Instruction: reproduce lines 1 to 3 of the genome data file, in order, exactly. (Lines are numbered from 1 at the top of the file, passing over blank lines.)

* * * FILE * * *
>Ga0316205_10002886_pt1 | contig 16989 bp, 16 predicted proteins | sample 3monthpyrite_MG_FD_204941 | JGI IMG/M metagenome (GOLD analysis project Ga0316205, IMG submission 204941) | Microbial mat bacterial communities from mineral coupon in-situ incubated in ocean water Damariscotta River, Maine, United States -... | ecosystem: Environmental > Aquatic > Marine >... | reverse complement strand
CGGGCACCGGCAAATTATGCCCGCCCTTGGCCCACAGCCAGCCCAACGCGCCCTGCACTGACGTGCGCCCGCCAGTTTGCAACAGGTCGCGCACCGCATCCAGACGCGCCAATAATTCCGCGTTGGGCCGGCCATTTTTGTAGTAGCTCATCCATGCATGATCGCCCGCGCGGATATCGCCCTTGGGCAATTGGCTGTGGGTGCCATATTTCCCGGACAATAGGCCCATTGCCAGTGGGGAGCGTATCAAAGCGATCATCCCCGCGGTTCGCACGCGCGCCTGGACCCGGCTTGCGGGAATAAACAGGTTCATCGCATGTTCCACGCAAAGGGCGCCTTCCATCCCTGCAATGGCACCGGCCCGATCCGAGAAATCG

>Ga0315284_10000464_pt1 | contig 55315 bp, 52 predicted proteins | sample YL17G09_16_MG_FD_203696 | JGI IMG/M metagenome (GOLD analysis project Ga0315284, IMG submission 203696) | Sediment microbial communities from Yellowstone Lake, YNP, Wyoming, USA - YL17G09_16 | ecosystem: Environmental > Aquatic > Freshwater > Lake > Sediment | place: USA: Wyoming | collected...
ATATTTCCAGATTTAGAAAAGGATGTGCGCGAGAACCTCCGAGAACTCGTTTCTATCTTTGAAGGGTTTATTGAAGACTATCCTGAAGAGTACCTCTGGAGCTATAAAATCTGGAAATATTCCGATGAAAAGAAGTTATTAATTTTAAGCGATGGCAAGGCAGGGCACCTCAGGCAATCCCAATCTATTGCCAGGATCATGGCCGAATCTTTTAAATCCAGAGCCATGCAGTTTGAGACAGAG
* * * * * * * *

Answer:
>Ga0316205_10002886_pt1 | contig 16989 bp, 16 predicted proteins | sample 3monthpyrite_MG_FD_204941 | JGI IMG/M metagenome (GOLD analysis project Ga0316205, IMG submission 204941) | Microbial mat bacterial communities from mineral coupon in-situ incubated in ocean water Damariscotta River, Maine, United States -... | ecosystem: Environmental > Aquatic > Marine >... | reverse complement strand
CGGGCACCGGCAAATTATGCCCGCCCTTGGCCCACAGCCAGCCCAACGCGCCCTGCACTGACGTGCGCCCGCCAGTTTGCAACAGGTCGCGCACCGCATCCAGACGCGCCAATAATTCCGCGTTGGGCCGGCCATTTTTGTAGTAGCTCATCCATGCATGATCGCCCGCGCGGATATCGCCCTTGGGCAATTGGCTGTGGGTGCCATATTTCCCGGACAATAGGCCCATTGCCAGTGGGGAGCGTATCAAAGCGATCATCCCCGCGGTTCGCACGCGCGCCTGGACCCGGCTTGCGGGAATAAACAGGTTCATCGCATGTTCCACGCAAAGGGCGCCTTCCATCCCTGCAATGGCACCGGCCCGATCCGAGAAATCG

>Ga0315284_10000464_pt1 | contig 55315 bp, 52 predicted proteins | sample YL17G09_16_MG_FD_203696 | JGI IMG/M metagenome (GOLD analysis project Ga0315284, IMG submission 203696) | Sediment microbial communities from Yellowstone Lake, YNP, Wyoming, USA - YL17G09_16 | ecosystem: Environmental > Aquatic > Freshwater > Lake > Sediment | place: USA: Wyoming | collected...